Now, as a leader confronting the choice of either pulling the trigger on the finance minister at this time and basking in the well-deserved glory that comes with applying the rule of law without fear, favour or prejudice, while risking economic collapse of the sort we have never experienced before, on the one hand; or delaying pulling the trigger and allowing the finance minister to do his job and help us navigate our economy to more placid waters, while risking criticism of subverting the rule of law, on the other, what do you do?

To a leader confronting these choices in these circumstances, a decision should not be difficult to make, especially because he or she knows in advance which of the two is worse.

One would delay pulling the trigger. Pull it, one still would, but not now. As Jean-Jacques Rousseau reminds us in his treatise, The Social Contract, “something done too soon will prove abortive”.

When a leader has the burden of the national economy on his shoulders and, with it, the fate of an entire class of the population (and the middle class and the poor would be the worst affected by a decision to pull the trigger now), employing the law as a blunt instrument may not be the best approach in the national interest.

Some have asked, rhetorically, whether the same considerations should not be taken into account in respect of the corruption charges that the president faces.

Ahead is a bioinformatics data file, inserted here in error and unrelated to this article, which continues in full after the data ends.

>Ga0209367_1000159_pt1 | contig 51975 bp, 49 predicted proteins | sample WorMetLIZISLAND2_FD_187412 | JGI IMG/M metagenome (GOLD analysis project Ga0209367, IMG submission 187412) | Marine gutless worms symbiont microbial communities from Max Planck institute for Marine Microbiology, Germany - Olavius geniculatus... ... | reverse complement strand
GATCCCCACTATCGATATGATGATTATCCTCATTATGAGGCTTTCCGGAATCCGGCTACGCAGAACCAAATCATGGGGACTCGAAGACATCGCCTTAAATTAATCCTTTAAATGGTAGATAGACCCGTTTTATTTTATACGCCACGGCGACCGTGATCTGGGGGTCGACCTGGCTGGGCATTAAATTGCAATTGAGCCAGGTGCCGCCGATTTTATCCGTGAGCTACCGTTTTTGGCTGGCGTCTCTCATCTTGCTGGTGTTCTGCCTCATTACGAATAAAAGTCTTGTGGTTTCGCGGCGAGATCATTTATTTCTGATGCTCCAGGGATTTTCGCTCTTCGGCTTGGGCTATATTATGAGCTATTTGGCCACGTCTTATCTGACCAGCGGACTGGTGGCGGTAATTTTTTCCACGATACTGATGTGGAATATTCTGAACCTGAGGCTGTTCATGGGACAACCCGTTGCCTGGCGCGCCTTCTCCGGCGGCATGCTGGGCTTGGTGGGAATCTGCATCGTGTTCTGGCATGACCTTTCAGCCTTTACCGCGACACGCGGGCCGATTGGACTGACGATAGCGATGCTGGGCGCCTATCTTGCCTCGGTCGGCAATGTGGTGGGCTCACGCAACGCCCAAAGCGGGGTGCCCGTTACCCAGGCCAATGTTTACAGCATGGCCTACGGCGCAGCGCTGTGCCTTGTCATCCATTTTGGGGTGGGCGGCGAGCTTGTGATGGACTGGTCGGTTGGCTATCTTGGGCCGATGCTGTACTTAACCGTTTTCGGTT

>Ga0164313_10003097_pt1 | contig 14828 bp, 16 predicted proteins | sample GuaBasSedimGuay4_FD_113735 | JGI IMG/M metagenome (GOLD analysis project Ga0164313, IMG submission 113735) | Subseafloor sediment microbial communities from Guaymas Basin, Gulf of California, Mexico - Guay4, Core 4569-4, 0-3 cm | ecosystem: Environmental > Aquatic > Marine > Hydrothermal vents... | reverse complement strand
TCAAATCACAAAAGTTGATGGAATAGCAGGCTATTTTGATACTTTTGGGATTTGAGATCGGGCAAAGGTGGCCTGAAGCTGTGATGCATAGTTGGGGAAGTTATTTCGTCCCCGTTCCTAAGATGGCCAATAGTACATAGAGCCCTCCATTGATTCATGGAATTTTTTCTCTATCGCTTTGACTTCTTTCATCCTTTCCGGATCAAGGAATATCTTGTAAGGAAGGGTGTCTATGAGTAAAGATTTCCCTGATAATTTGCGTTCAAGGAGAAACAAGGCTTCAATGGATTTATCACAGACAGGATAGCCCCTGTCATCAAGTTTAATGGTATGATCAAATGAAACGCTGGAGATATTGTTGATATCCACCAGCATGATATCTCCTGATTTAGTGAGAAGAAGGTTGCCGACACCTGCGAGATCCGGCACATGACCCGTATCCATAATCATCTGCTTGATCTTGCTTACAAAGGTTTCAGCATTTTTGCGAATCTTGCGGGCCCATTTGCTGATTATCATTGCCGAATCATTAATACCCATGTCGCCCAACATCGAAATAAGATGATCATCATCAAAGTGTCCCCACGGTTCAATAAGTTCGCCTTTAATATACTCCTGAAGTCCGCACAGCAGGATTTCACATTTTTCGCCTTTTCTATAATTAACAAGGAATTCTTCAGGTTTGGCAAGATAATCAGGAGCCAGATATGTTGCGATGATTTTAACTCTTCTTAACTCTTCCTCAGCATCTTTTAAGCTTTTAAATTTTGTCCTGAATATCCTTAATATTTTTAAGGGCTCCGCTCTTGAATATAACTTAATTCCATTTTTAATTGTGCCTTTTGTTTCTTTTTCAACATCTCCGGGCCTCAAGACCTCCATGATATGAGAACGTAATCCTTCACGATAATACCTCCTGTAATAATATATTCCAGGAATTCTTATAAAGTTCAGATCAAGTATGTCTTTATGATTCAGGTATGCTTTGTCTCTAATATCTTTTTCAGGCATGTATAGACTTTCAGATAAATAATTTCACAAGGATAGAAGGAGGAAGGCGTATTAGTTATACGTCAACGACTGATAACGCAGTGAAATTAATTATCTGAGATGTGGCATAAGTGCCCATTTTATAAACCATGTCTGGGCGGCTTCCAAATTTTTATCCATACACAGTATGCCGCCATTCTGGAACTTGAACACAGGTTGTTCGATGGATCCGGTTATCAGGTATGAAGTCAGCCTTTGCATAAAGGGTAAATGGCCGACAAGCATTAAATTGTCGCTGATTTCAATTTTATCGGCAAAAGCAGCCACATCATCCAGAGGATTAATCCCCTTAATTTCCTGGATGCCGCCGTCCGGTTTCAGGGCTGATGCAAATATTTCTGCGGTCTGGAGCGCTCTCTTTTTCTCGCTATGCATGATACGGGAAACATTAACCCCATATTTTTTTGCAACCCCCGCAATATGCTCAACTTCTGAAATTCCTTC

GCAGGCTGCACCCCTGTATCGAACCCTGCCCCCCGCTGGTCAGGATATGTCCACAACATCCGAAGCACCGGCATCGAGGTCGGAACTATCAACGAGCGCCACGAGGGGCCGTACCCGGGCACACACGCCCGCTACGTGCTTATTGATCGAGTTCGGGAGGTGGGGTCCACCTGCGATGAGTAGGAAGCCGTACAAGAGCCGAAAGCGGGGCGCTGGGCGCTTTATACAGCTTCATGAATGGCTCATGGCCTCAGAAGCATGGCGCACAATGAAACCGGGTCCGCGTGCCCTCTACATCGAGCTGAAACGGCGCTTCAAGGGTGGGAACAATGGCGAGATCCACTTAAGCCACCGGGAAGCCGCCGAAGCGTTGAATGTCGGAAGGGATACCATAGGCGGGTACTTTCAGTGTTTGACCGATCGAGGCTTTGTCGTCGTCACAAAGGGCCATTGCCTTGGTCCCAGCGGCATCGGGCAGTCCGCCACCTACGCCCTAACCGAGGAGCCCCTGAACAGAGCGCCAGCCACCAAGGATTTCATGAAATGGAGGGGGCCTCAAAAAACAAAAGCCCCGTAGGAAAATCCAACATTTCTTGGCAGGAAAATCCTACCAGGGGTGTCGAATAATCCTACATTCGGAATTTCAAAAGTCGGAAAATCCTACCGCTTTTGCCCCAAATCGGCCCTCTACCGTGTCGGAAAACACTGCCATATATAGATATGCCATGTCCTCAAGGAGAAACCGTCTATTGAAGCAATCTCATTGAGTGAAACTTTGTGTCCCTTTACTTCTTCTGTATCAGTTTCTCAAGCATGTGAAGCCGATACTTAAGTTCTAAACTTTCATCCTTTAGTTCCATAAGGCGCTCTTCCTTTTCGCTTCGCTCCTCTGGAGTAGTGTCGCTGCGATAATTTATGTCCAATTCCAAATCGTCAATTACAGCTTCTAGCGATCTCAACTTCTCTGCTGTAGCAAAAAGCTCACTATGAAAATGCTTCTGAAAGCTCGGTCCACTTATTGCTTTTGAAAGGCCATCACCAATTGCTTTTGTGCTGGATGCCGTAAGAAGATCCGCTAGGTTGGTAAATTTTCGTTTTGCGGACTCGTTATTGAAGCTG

Well, firstly, both the Supreme Court of Appeal in 2014 and the full Bench of the high court earlier this year confirmed that the setting aside of the NPA’s decision in 2009 to withdraw criminal charges against the president “has the effect that the charges ... are automatically reinstated”.

So, the president already faces criminal charges. The trigger has already been pulled.

Secondly, that decision had no discernibly negative effect on either the markets or the economy.

In fact, a rudimentary desktop Google search reveals that on the day of the judgment on June 24 this year, the rand closed at R15.07 to the US dollar.

By the following Friday, it had strengthened significantly to R14.54. And the president was still facing criminal charges (as he still does).

Thirdly, contrast that with what happened immediately after the president fired then finance minister Nhlanhla Nene on December 9 last year.

The rand tanked from R14.95 at the close that Wednesday to R15.88 at the close that Friday.

It recovered immediately on the president’s forced appointment of the current finance minister some three trading days later to close at R14.90 on December 15 – marginally stronger.

A leader would remember all of this and pause. He would not rush to charge a finance minister who may very well have diverted our economy from “junk” status when he went on a charm offensive to our trading partners, creditors and ratings agencies immediately on his appointment.

Charging him now – in the midst of rumours and reports that the president is determined to grab hold of Treasury levers – would be reckless in the extreme.

Whether these rumours and reports are true or a pack of lies concocted by white monopoly capital is irrelevant in this environment.

What matters is that the perception is out there. The presidency’s denials in innumerable nocturnal media statements will not change that perception.

Cool heads are needed in this situation. Hot-headedness may just be the undoing of us all – well, except the well-heeled.

Whether the finance minister has a case to answer to or not, now is not the time for a family feud while the family home is ablaze. Let us all think about the greater good – for once.

Ngalwana is an advocate at Duma Nokwe Group of Advocates anda member of the Johannesburg Society of Advocates


Do you think President Jacob Zuma considers the greater good?

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Read more on:    npa  |  anc  |  hawks  |  nhlanhla nene  |  jacob zuma  |  pravin ­gordhan  |  sars wars